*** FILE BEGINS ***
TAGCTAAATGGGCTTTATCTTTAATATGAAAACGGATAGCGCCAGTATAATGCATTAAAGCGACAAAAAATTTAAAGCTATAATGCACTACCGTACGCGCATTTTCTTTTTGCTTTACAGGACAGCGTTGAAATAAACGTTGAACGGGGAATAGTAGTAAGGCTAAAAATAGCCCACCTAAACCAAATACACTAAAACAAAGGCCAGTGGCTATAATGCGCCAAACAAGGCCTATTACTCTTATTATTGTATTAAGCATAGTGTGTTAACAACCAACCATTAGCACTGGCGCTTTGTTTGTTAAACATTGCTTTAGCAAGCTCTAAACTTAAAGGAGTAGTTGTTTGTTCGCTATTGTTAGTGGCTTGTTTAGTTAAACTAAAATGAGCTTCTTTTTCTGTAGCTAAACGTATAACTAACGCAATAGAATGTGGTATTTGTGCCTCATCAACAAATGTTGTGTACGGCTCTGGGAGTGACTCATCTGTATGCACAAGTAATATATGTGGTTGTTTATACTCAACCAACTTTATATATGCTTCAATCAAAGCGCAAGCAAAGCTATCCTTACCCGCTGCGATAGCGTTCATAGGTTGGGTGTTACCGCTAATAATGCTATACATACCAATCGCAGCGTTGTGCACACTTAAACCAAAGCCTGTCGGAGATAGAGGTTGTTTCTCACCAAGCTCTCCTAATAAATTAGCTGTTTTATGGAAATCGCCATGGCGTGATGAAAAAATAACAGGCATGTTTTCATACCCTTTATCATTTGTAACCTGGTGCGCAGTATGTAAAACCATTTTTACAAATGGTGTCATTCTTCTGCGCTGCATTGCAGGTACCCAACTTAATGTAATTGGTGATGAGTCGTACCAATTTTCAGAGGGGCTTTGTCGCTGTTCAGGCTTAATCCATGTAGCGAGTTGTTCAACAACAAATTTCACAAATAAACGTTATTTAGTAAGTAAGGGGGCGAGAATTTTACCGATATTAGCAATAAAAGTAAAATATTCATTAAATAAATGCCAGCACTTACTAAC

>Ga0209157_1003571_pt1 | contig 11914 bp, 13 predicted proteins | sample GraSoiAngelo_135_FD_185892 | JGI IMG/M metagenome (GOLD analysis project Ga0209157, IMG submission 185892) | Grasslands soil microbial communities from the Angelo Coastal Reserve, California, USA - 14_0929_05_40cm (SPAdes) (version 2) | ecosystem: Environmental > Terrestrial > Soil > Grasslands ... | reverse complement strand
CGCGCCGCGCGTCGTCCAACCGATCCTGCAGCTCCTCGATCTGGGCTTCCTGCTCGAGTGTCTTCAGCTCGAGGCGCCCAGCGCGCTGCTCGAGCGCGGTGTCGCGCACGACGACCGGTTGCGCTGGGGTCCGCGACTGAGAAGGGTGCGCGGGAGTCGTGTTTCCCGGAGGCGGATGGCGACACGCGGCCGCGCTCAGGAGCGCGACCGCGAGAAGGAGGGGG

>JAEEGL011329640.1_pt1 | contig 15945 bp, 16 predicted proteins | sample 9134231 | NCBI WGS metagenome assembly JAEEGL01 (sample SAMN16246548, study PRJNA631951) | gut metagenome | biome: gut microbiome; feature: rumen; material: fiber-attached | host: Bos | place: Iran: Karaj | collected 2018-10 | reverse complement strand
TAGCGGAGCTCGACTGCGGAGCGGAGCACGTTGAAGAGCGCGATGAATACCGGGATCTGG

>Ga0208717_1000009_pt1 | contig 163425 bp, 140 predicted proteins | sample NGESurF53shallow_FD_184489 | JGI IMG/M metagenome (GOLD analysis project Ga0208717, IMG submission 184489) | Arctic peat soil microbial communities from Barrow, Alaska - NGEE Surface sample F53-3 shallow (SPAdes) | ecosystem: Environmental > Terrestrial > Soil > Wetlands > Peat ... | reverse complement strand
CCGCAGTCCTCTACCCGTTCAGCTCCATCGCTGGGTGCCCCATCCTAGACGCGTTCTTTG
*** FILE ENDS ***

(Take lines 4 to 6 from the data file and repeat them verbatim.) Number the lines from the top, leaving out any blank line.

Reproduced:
>JAEEGL011329640.1_pt1 | contig 15945 bp, 16 predicted proteins | sample 9134231 | NCBI WGS metagenome assembly JAEEGL01 (sample SAMN16246548, study PRJNA631951) | gut metagenome | biome: gut microbiome; feature: rumen; material: fiber-attached | host: Bos | place: Iran: Karaj | collected 2018-10 | reverse complement strand
TAGCGGAGCTCGACTGCGGAGCGGAGCACGTTGAAGAGCGCGATGAATACCGGGATCTGG

>Ga0208717_1000009_pt1 | contig 163425 bp, 140 predicted proteins | sample NGESurF53shallow_FD_184489 | JGI IMG/M metagenome (GOLD analysis project Ga0208717, IMG submission 184489) | Arctic peat soil microbial communities from Barrow, Alaska - NGEE Surface sample F53-3 shallow (SPAdes) | ecosystem: Environmental > Terrestrial > Soil > Wetlands > Peat ... | reverse complement strand